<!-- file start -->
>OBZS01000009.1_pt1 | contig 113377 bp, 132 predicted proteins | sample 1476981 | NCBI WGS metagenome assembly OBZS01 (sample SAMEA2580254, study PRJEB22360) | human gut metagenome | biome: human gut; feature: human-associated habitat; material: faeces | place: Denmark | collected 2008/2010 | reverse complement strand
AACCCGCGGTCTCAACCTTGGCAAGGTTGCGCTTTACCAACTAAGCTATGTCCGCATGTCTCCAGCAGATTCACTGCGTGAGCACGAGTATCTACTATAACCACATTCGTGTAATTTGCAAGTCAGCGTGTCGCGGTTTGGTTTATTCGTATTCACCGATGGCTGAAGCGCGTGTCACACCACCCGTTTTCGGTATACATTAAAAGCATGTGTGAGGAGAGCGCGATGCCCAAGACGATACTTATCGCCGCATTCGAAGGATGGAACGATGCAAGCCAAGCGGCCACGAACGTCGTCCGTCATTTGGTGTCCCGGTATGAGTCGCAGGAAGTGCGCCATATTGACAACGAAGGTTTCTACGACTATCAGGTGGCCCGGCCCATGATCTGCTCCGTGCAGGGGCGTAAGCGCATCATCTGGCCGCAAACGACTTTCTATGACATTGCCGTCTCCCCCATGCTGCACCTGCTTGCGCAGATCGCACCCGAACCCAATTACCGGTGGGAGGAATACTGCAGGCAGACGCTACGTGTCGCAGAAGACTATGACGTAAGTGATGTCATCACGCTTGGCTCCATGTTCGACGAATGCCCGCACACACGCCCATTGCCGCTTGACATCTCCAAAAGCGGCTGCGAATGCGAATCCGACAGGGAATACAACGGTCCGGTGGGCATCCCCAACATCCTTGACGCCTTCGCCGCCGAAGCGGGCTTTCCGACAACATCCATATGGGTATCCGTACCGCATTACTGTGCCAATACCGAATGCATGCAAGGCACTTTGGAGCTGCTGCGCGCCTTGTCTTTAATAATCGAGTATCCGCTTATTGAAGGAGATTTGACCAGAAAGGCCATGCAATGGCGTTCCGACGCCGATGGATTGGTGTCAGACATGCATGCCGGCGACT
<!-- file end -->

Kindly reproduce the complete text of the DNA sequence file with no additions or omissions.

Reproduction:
>OBZS01000009.1_pt1 | contig 113377 bp, 132 predicted proteins | sample 1476981 | NCBI WGS metagenome assembly OBZS01 (sample SAMEA2580254, study PRJEB22360) | human gut metagenome | biome: human gut; feature: human-associated habitat; material: faeces | place: Denmark | collected 2008/2010 | reverse complement strand
AACCCGCGGTCTCAACCTTGGCAAGGTTGCGCTTTACCAACTAAGCTATGTCCGCATGTCTCCAGCAGATTCACTGCGTGAGCACGAGTATCTACTATAACCACATTCGTGTAATTTGCAAGTCAGCGTGTCGCGGTTTGGTTTATTCGTATTCACCGATGGCTGAAGCGCGTGTCACACCACCCGTTTTCGGTATACATTAAAAGCATGTGTGAGGAGAGCGCGATGCCCAAGACGATACTTATCGCCGCATTCGAAGGATGGAACGATGCAAGCCAAGCGGCCACGAACGTCGTCCGTCATTTGGTGTCCCGGTATGAGTCGCAGGAAGTGCGCCATATTGACAACGAAGGTTTCTACGACTATCAGGTGGCCCGGCCCATGATCTGCTCCGTGCAGGGGCGTAAGCGCATCATCTGGCCGCAAACGACTTTCTATGACATTGCCGTCTCCCCCATGCTGCACCTGCTTGCGCAGATCGCACCCGAACCCAATTACCGGTGGGAGGAATACTGCAGGCAGACGCTACGTGTCGCAGAAGACTATGACGTAAGTGATGTCATCACGCTTGGCTCCATGTTCGACGAATGCCCGCACACACGCCCATTGCCGCTTGACATCTCCAAAAGCGGCTGCGAATGCGAATCCGACAGGGAATACAACGGTCCGGTGGGCATCCCCAACATCCTTGACGCCTTCGCCGCCGAAGCGGGCTTTCCGACAACATCCATATGGGTATCCGTACCGCATTACTGTGCCAATACCGAATGCATGCAAGGCACTTTGGAGCTGCTGCGCGCCTTGTCTTTAATAATCGAGTATCCGCTTATTGAAGGAGATTTGACCAGAAAGGCCATGCAATGGCGTTCCGACGCCGATGGATTGGTGTCAGACATGCATGCCGGCGACT